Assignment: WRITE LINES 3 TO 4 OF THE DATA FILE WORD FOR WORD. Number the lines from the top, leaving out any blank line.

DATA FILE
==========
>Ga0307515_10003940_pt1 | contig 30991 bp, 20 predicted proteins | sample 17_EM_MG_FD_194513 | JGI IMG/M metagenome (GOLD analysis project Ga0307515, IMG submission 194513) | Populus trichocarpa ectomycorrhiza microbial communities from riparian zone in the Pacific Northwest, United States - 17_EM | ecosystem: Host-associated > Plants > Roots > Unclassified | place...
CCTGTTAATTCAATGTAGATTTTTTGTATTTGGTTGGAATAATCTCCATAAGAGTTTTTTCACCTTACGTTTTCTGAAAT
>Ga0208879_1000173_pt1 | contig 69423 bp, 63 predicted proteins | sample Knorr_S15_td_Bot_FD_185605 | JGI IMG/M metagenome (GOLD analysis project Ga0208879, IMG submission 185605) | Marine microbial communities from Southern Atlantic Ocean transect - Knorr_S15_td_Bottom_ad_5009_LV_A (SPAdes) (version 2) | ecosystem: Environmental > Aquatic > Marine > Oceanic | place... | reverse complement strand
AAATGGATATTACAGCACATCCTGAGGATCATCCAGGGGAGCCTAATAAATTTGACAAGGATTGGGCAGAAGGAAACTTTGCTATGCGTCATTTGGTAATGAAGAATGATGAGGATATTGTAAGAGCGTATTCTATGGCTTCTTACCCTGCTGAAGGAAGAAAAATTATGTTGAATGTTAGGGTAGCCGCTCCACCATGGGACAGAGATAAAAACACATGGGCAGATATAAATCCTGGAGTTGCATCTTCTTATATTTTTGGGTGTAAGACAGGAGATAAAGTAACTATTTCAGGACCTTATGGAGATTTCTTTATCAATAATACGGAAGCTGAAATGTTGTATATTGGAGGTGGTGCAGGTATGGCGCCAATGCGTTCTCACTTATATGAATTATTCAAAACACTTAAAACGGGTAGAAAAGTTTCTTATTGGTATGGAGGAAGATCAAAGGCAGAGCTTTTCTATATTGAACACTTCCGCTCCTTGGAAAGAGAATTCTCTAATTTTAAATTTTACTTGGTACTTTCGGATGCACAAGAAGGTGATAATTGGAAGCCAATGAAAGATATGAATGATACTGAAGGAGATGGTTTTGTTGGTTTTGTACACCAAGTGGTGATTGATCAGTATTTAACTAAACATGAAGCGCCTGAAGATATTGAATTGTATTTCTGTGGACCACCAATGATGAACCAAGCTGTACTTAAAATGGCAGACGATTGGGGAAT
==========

>Ga0208879_1000173_pt1 | contig 69423 bp, 63 predicted proteins | sample Knorr_S15_td_Bot_FD_185605 | JGI IMG/M metagenome (GOLD analysis project Ga0208879, IMG submission 185605) | Marine microbial communities from Southern Atlantic Ocean transect - Knorr_S15_td_Bottom_ad_5009_LV_A (SPAdes) (version 2) | ecosystem: Environmental > Aquatic > Marine > Oceanic | place... | reverse complement strand
AAATGGATATTACAGCACATCCTGAGGATCATCCAGGGGAGCCTAATAAATTTGACAAGGATTGGGCAGAAGGAAACTTTGCTATGCGTCATTTGGTAATGAAGAATGATGAGGATATTGTAAGAGCGTATTCTATGGCTTCTTACCCTGCTGAAGGAAGAAAAATTATGTTGAATGTTAGGGTAGCCGCTCCACCATGGGACAGAGATAAAAACACATGGGCAGATATAAATCCTGGAGTTGCATCTTCTTATATTTTTGGGTGTAAGACAGGAGATAAAGTAACTATTTCAGGACCTTATGGAGATTTCTTTATCAATAATACGGAAGCTGAAATGTTGTATATTGGAGGTGGTGCAGGTATGGCGCCAATGCGTTCTCACTTATATGAATTATTCAAAACACTTAAAACGGGTAGAAAAGTTTCTTATTGGTATGGAGGAAGATCAAAGGCAGAGCTTTTCTATATTGAACACTTCCGCTCCTTGGAAAGAGAATTCTCTAATTTTAAATTTTACTTGGTACTTTCGGATGCACAAGAAGGTGATAATTGGAAGCCAATGAAAGATATGAATGATACTGAAGGAGATGGTTTTGTTGGTTTTGTACACCAAGTGGTGATTGATCAGTATTTAACTAAACATGAAGCGCCTGAAGATATTGAATTGTATTTCTGTGGACCACCAATGATGAACCAAGCTGTACTTAAAATGGCAGACGATTGGGGAAT